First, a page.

The permeability of unconventional gas/oil reservoirs is a critical control on economic viability of unconventional plays, yet its determination, particularly in ultra-low permeability shale reservoirs, remains a challenge. Some of the difficulties in obtaining accurate permeability measurements in the lab include: recreating in-situ stress and fluid saturation conditions; establishing the appropriate sample size for measurement; correcting for sorption of gases on kerogen and clays; accounting for non-Darcy flow (slippage and diffusion); among many others. Unsteady-state measurements are most popular for establishing permeability in ultra-tight rock; both pressure-decay and pulse-decay decay techniques have been used. Analysis methods for these techniques have been established, but there remain some questions about whether these analysis methods are optimal for establishing permeability.
In this work, we investigate the use of pressure- and rate-transient analysis (PTA/RTA) methods to analyze data obtained from a new core plug analysis procedure, designed specifically to extract information (permeability and pore volume) from ultra-low permeability reservoir samples (core plugs). The new analysis procedure calls for analyzing the rate and/or pressure data analogously to larger-scale well-test/production data. During a core plug production test for example, derivative analysis of rate-normalized pseudo-pressure change is first analyzed to determine flow-regimes. For homogenous samples, linear flow is followed by boundary-dominated flow; for this scenario, permeability can be established by noting the end of linear flow and using the distance of investigation calculation to calculate permeability (knowing core length). Permeability can also be established independently from a linear flow (square-root of time) plot. Pore volume can also be established. Analytical simulation is used to verify estimates of permeability and pore volume from RTA/PTA. Our solutions allow complex unconventional gas reservoir behavior to be incorporated, including corrections for adsorbed gas and non-Darcy flow. Our new methodology is tested using various simulated cases which differ due to: 1) reservoir type (single or dual porosity, homogenous or heterogeneous); 2) matrix permeability; 3) analysis type (post injection/falloff production test, or post-injection falloff); 4) adsorption (compressed gas storage only or compressed + adsorbed gas storage); Darcy or non-Darcy flow. In all cases, reasonable estimates of permeability and pore volume were obtained, provided the appropriate corrections are made.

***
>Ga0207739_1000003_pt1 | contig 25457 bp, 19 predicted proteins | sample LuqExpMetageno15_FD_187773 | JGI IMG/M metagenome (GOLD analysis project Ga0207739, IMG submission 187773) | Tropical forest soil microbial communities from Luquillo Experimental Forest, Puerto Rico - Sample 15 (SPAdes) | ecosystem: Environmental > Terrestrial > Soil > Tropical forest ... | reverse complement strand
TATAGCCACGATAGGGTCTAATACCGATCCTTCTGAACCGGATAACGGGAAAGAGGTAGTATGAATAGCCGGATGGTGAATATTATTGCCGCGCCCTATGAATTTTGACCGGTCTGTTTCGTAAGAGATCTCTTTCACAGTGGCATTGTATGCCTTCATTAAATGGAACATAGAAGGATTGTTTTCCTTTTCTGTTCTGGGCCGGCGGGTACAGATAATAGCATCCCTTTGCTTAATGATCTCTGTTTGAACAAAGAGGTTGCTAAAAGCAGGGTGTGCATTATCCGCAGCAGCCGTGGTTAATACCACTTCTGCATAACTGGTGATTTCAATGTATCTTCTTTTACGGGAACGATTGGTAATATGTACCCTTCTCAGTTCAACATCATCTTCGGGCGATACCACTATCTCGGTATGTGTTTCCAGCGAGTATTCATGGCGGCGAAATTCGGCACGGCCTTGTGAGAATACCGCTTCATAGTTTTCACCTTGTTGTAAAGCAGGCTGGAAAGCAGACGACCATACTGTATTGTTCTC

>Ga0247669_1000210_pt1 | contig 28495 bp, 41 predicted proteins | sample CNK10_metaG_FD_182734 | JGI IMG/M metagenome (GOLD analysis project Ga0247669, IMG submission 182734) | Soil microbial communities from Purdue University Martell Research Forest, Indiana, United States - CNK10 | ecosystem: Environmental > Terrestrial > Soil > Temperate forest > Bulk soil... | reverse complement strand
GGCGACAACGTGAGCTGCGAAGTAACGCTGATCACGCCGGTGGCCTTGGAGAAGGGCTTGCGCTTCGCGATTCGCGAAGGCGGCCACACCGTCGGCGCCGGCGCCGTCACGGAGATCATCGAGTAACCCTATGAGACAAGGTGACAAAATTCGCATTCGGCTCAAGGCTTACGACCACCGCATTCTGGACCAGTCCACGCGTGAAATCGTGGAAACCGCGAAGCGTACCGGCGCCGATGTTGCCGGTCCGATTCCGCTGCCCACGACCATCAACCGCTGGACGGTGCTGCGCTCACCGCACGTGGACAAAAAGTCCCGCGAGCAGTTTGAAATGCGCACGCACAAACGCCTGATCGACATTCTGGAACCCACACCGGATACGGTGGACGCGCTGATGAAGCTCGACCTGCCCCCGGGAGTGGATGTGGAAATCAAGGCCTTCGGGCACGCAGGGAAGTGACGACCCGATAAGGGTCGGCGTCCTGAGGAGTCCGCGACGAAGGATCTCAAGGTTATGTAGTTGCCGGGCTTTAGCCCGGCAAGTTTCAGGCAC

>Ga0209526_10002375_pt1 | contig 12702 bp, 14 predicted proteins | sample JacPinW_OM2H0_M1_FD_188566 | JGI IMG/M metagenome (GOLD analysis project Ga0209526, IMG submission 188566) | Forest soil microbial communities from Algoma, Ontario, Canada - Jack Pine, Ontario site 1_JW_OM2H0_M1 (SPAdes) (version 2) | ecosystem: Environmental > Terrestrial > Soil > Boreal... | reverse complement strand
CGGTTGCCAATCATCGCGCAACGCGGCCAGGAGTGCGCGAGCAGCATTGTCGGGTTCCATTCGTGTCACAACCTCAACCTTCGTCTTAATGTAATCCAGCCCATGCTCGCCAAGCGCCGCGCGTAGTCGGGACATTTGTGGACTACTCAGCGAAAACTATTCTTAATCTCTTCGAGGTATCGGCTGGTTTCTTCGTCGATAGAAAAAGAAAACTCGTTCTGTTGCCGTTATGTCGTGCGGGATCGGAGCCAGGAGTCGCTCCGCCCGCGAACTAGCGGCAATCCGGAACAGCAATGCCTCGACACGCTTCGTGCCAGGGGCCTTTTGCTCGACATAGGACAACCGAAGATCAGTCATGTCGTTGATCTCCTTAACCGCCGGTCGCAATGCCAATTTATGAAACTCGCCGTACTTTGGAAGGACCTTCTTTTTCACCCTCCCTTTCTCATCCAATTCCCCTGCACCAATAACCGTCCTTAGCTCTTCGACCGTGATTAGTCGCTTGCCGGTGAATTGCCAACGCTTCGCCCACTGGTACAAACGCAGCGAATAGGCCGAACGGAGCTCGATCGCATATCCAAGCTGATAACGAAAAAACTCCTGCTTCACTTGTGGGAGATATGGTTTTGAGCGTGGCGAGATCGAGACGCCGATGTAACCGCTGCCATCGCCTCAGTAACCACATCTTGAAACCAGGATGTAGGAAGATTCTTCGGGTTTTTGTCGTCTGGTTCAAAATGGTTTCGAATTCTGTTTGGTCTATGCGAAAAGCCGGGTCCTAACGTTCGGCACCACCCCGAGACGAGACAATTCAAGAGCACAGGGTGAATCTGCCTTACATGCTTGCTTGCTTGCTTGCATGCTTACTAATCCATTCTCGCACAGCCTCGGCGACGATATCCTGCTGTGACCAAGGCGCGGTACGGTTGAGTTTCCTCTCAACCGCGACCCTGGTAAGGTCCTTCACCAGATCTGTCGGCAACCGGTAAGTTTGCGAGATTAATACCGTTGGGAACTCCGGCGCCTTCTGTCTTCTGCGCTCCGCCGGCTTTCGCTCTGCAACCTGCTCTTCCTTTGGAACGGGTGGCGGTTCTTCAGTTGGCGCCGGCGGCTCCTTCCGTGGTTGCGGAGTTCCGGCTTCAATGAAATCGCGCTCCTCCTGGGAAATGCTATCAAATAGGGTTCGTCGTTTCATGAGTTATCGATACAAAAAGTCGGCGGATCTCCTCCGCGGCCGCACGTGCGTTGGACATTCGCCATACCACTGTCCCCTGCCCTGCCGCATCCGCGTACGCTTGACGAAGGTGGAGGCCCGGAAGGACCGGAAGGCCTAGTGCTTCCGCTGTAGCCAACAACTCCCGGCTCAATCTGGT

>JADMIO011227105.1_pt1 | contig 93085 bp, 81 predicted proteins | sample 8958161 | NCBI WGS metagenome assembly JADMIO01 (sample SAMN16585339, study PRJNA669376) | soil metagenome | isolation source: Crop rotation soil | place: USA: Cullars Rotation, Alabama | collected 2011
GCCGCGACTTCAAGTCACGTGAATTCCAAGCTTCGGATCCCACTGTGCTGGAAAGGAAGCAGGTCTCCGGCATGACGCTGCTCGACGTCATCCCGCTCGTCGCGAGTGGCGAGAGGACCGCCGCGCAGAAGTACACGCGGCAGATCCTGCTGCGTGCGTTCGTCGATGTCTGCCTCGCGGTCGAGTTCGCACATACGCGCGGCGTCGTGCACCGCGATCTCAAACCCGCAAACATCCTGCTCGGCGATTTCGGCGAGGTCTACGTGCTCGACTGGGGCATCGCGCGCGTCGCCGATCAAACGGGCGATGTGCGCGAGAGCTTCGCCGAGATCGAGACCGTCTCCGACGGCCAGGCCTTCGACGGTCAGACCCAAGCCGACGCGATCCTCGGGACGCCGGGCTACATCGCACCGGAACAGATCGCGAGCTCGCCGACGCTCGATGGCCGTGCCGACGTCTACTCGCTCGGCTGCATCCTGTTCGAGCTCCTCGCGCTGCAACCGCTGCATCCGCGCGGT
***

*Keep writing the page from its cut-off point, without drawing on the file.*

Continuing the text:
We believe this new technique for analyzing core data, and the proposed core testing procedure, will considerably improve on current techniques for establishing permeability and pore volume of unconventional reservoir samples.